In a land with rife with failed labels and half-baked marketing ventures, it’s always a pleasure to come across an outlet that appreciates the simple things and puts its focus solely on turning out a coherent, well-conceived final product. Fresh faced London imprint Club Soda Records fulfills that ethos, drawing lines across myriad UK “bass” genres, but touching on grime and garage primarily. In february, the label released parjo01‘s Shadows EP, a tightly wound affair with a high quality dub and some aggro patois chatter. On May 5, the label will release Hollow Legs’ Grillin’ Me, a patient EP with a razor sharp amphetamine edge. “Don’t Send Me”, the EP’s closer, might be the heaviest effort on the release, featuring punchy kicks and grime-worthy bass hits. It’s all about club sensibility here and it’s clear that Hollow Legs and Club Soda know a thing or two about what sounds good and right on a large rig. Stream/download “Don’t Send Me” below and hit the jump for a preview of the full Grillin’ Me EP (which also features remixes from Clueless and Blnd!).
On first listen, Grenier and Archie Pelago seem an odd pairing, the former cultivating a strong following in the ambiguous West Coast “bass” scene under both his Grenier nom de guerre and his DJG alter ego, while the latter’s live instrument-based house output have endeared them to the NYC faithful. That being said, Grenier has released his fair share of chunky house and Archie Pelago show an unrestrained willingness to collaborate and experiment so maybe that reactionary observation isn’t so accurate after all. In May, UK label Melodic will release Grenier meets Archie Pelago, a 12 track effort that promises to usher in Summer with a light-hearted, meticulously textured take on the four-on-the-floor blueprint we all know and love. The album was conceived on a “hazy, early spring afternoon in the basement of an art gallery in San Francisco”, but that doesn’t mean it’s full of dense, elegiac house that is only fit for the most adventurous dance floors. Instead, Grenier meets Archie Pelago is an immediately accessible, gratifying affair, featuring alluring strings, twangy bass and a cohesive Summer sun thread that rejects the pastiche that come of live instrumentation in dance music.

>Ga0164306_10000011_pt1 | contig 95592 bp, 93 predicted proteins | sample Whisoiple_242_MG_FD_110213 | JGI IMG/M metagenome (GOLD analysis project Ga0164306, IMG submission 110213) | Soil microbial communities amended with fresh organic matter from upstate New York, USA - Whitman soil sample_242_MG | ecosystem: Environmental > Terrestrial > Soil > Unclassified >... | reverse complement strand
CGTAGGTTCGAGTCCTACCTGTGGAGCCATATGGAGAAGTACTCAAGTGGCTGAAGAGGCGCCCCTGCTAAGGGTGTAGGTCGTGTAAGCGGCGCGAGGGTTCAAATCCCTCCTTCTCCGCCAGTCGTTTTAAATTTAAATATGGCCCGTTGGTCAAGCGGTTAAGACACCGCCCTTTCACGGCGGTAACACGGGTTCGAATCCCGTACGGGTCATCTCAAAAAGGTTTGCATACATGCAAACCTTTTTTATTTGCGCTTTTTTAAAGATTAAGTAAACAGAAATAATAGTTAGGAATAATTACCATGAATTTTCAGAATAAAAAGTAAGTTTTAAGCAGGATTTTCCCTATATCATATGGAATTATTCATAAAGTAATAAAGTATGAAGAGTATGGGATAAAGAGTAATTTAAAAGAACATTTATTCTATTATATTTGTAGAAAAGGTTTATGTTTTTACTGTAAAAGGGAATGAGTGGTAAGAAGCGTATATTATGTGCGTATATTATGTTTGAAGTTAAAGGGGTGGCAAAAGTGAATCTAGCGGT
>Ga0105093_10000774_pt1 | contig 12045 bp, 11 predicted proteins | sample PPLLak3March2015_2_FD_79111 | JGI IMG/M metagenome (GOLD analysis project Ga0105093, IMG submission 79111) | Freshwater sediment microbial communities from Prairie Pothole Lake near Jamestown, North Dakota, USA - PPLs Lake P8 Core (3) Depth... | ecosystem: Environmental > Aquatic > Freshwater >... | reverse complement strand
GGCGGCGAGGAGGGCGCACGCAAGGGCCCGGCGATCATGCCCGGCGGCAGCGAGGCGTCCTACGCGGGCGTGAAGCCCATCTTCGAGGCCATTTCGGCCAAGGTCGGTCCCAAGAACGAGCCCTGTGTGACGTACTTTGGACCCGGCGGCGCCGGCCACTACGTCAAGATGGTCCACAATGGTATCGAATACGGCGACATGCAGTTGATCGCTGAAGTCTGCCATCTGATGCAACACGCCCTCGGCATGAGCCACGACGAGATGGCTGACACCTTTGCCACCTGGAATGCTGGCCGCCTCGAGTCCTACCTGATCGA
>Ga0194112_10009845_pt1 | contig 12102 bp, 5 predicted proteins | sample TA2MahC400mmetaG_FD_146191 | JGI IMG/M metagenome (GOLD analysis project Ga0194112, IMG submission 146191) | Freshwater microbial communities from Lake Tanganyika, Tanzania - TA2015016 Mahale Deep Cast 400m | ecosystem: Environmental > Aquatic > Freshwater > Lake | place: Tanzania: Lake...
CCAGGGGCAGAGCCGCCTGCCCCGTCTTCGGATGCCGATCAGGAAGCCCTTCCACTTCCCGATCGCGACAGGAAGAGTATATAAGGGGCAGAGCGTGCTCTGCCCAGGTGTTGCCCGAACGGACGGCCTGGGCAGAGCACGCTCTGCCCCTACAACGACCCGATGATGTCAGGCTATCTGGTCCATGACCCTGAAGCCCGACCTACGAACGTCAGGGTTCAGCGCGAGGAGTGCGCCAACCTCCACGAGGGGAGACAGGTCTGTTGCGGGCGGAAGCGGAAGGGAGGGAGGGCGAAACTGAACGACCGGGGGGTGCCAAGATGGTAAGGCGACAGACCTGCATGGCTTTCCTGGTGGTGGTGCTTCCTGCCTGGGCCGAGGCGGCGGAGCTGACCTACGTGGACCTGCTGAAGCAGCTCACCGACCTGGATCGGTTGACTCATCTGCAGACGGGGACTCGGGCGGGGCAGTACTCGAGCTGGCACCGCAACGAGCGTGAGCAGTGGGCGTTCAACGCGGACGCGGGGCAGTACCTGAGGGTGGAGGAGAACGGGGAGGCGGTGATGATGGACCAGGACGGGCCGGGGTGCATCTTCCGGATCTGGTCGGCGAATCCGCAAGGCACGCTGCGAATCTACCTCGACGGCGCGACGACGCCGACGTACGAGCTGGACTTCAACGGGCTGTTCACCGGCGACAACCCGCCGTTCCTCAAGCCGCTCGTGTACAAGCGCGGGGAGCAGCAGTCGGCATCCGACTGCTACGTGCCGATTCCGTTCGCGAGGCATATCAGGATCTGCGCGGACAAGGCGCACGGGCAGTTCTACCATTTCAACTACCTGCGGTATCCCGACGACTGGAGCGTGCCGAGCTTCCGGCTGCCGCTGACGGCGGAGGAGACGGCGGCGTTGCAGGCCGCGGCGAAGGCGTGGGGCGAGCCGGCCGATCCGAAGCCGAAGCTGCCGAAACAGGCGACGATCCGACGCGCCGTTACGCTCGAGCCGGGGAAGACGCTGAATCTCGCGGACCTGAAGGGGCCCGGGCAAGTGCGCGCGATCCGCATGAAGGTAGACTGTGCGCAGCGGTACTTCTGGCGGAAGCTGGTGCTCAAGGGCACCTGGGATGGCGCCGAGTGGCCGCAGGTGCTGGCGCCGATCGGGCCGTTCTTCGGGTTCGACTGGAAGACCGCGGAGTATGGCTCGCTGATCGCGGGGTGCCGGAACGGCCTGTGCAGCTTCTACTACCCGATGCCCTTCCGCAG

“Swoon” is the first single from the album and epitomizes everything noted above, from the tightly wound rhythmic structure to the melancholic string work. On a simple level, the song is elegant and beatific, offering up the perfect soundtrack for a day party, but that’s not all it offers. In its composition and instrumental arrangement, “Swoon” conveys a range emotional concepts that belie the melancholy strings that makes up the brunt of its melody. There are hints of triumphalism in the horns and an obstinate digital futurism in the synthetic bleeps. Overall, the song’s whole is far more valuable than its constituent parts. The album won’t be released until May 19, but you can stream “Swoon” now and pre-order the full LP here.